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10 Driest Places on Earth
Approximately 71% of the Earth consists of water which is great because we all need water to survive. However, some places receive less than 0.09 inches (2 millimeters) of rainfall on average per year, qualifying them to be referred to as hyper-arid deserts. Even worse, some areas go without rain for years, making them relatively inhabitable.
Amazingly, 35% of earth’s land consists of desert areas meaning they are more comillimeterson than you think. Let’s explore 10 of the driest places on earth.
10 Pelican Point, Namibia
If you like sand surfing, chances are you have heard of the picturesque Pelican Point, Namibia. Despite being one of the driest places in the world, Pelican point constantly floods with tourists visiting and looking to surf on its sand dunes that stretch to the Atlantic Ocean.
Another reason why tourists love this place is that the climate is adaptable. Also, unlike some places on this list, the temperature in Pelican point doesn’t get too hot or cold. On average, this place receives about an inch (23 millimeters) of rainfall, meaning locals enjoy clear skies most of the year.
In this area, the sun shines for a total of 2,646 hours every year. According to the Koppen Geiger climate classification, this place falls under BWk (cold desert climate), so it’s considered arid cool.
9 Aoulef, Algeria
If you are not built for the heat, then Aoulef is not the town for you. Its annual climate consists of long summers with extremely high temperatures and brief winters with relatively high temperatures compared to other places.
According to the Koppen climate classification, Aoulef is BWh (hot desert climate). During the town’s hottest month, which happens to be July, the temperatures are so high that they can reach a maximum of 111.4°F (44.1°C) and a minimum of 90.7°F (32.6°C).
Part of the reason this town graced this list is that it only receives an average of 0.05 inches (12.9 millimeters) of rain annually. For that reason, it’s almost impossible to get any sort of relief from the scorching sun. Due to the low rainfall, the terrain is mostly covered in sand dunes that shimmer when the sun rises and sets. Tourists from around the world visit this place to experience its beauty.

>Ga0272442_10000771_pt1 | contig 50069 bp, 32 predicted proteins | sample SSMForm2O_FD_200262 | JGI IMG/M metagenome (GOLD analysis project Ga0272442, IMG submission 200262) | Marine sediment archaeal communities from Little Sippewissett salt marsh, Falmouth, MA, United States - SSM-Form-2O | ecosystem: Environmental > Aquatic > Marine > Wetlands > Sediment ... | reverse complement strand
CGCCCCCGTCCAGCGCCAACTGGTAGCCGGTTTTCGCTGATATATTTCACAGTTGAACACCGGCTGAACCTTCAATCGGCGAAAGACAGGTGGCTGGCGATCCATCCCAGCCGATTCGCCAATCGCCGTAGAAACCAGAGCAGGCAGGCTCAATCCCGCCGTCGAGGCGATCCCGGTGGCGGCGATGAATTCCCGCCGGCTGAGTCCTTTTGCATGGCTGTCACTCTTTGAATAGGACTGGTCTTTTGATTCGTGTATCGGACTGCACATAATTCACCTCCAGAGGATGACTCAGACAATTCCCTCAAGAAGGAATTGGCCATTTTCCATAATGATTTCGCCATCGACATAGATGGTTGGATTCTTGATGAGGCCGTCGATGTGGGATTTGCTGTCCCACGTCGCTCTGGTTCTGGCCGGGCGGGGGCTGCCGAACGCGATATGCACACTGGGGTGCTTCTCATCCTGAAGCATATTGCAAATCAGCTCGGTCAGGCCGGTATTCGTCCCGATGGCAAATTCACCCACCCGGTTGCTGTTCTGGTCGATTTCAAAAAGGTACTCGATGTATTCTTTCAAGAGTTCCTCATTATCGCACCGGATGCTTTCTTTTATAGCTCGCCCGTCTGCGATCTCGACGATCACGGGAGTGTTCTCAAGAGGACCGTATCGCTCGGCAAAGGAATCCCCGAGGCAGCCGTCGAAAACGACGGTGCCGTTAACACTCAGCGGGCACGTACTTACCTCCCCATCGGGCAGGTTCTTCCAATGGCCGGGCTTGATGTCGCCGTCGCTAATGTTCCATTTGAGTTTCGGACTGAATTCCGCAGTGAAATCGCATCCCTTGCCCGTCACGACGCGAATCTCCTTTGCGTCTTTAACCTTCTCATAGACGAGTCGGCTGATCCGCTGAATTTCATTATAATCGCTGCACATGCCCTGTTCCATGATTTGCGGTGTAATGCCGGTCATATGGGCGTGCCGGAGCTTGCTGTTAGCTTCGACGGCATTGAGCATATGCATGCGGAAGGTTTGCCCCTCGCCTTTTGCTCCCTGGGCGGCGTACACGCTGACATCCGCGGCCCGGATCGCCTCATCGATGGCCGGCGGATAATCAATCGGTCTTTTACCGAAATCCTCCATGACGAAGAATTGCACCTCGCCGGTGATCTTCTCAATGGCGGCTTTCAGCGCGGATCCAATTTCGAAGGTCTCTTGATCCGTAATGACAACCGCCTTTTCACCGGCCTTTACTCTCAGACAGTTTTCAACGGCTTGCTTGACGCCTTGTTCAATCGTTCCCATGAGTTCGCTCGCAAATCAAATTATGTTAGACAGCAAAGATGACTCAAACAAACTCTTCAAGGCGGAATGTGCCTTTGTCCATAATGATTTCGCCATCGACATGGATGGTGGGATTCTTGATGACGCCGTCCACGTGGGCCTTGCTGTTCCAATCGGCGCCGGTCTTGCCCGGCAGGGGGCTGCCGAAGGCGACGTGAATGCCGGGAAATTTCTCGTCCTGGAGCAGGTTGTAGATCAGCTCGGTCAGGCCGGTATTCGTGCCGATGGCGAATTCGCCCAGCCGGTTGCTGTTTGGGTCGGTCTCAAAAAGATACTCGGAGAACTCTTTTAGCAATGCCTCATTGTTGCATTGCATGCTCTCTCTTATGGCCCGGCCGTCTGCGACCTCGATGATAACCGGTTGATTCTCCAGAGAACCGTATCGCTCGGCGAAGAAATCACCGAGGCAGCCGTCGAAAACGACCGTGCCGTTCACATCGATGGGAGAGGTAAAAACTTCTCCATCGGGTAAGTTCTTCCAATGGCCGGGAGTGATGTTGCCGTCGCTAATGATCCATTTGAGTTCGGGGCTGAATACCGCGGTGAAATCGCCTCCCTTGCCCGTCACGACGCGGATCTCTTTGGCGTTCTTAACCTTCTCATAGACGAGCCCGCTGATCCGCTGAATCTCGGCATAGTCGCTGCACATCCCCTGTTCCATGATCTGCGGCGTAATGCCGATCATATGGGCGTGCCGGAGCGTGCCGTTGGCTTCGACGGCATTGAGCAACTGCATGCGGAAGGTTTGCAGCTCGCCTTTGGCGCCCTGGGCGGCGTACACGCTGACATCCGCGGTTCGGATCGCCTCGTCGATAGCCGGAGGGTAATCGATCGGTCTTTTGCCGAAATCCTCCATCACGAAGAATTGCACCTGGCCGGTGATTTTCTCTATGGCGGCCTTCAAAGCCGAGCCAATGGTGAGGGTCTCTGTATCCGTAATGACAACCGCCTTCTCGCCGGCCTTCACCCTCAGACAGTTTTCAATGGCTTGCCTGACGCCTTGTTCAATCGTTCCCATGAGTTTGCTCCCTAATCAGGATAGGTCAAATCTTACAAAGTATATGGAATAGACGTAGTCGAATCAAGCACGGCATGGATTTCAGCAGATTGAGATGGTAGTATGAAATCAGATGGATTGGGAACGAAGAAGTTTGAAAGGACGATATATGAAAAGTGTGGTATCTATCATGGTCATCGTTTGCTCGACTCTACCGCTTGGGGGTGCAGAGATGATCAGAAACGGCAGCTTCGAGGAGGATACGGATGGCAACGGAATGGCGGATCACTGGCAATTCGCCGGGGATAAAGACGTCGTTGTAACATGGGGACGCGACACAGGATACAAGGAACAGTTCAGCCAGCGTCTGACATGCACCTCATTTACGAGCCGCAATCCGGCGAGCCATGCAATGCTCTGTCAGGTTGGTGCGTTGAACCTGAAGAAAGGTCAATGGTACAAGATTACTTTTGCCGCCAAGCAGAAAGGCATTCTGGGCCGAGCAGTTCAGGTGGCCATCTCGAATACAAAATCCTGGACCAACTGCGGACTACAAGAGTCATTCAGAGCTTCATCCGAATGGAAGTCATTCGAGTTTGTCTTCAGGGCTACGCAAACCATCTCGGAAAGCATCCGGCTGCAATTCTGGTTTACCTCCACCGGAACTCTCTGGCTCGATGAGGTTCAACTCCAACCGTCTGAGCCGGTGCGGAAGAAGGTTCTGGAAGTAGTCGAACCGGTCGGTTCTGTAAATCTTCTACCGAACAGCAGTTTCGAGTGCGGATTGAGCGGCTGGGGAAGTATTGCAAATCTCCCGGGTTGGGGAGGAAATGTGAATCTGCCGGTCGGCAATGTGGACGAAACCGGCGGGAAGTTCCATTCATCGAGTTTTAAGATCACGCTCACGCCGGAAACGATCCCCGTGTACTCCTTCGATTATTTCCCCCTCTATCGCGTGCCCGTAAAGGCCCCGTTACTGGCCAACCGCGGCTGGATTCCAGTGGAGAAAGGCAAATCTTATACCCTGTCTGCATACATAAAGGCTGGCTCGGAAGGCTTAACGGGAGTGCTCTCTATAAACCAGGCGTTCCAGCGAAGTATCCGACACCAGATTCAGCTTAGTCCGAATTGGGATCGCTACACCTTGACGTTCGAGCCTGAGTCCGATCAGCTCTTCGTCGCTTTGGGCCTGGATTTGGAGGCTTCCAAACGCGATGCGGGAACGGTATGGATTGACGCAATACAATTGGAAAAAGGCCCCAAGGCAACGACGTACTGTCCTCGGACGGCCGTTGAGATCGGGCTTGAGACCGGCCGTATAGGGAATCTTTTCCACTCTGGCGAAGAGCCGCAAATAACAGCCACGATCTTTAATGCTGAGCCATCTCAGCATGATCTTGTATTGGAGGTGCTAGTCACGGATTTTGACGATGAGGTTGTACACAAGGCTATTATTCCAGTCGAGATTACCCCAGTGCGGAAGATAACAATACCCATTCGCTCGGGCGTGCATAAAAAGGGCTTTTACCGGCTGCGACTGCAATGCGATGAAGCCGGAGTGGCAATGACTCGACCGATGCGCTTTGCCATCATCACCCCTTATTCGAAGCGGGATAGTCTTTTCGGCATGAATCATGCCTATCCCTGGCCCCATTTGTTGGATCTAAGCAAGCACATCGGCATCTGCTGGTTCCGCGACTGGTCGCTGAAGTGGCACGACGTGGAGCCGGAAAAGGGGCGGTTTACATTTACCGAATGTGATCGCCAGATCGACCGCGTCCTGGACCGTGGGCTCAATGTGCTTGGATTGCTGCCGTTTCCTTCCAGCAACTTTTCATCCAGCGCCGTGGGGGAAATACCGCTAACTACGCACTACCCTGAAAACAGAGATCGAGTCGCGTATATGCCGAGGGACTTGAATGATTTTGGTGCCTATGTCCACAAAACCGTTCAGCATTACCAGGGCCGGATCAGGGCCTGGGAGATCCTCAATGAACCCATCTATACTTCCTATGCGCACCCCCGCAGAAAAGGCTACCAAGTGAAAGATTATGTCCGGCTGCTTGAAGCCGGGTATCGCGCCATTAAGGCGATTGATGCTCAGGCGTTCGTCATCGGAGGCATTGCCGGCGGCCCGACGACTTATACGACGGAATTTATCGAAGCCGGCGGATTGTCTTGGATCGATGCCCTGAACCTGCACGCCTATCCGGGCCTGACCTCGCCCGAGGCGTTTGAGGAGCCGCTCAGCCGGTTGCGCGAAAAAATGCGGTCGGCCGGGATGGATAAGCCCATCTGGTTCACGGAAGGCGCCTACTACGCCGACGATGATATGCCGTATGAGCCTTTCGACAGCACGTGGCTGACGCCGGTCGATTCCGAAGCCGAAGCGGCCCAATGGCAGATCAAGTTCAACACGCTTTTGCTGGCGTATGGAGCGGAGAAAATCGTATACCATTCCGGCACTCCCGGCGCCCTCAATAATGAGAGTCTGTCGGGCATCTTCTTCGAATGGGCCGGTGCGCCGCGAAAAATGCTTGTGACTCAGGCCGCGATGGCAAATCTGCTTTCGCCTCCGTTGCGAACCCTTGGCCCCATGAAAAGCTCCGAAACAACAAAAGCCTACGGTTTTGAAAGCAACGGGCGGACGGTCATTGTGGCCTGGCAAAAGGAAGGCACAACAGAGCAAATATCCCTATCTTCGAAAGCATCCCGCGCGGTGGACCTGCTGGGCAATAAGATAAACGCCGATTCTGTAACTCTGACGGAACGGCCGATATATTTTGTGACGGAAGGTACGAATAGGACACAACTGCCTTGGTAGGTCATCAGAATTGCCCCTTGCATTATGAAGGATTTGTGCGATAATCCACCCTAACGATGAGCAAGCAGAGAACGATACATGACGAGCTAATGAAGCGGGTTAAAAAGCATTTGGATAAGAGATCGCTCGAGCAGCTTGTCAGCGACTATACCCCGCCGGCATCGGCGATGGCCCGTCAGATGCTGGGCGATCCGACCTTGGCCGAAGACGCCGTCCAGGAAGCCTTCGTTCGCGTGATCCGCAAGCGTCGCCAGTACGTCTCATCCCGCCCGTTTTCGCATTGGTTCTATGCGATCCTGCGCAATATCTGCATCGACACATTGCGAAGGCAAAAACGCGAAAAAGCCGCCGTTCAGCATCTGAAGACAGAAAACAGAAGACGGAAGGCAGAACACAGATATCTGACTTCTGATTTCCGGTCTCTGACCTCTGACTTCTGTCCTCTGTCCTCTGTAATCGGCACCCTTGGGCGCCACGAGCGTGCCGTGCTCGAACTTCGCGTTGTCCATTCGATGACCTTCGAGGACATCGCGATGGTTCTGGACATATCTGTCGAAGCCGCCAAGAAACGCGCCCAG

8 Dry Valleys, Antarctica
Contrary to popular belief, one of the driest places on Earth is at the South Pole. The Dry Valleys are popularly known as such because they are a collection of valleys with extremely low humidity and little to no ice cover.
The Dry Valleys are a result of katabatic winds. In lay terms, katabatic winds result in dense humid air descending downward at a speed as high as 199 mph (320 km/h), thanks to gravity. The wind heats more as they descend; thus, by the time they reach the bottom, they are hot enough to cause the evaporation of water or ice.
The Dry Valleys are pretty huge; for context, they spread out over 2,900 square miles (4,800 square kilometers), making the area the largest ice-free region in Antarctica. Of course, the valleys are surrounded by the Transantarctic Mountains, which are so high that they block any rain clouds from forming and seaward-flowing ice from reaching the rivers.
Few people live in the Dry Valleys partly because the environment is too dry. Even if you can brace the environment, access to fresh water will be your breaking point because some parts of the area don’t experience rainfall for years.
7 Aswan, Egypt
With an annual average rainfall of 0.033 inches (0.861 millimeters), Aswan in South Egypt is definitely one of the driest places on earth. In tune with the rest of Egypt, the general temperature classifies as a hot desert climate, with Aswan having the hottest summer days. Despite the climate, Aswan is home to one of the busiest markets in Egypt and is also a popular tourist hot spot.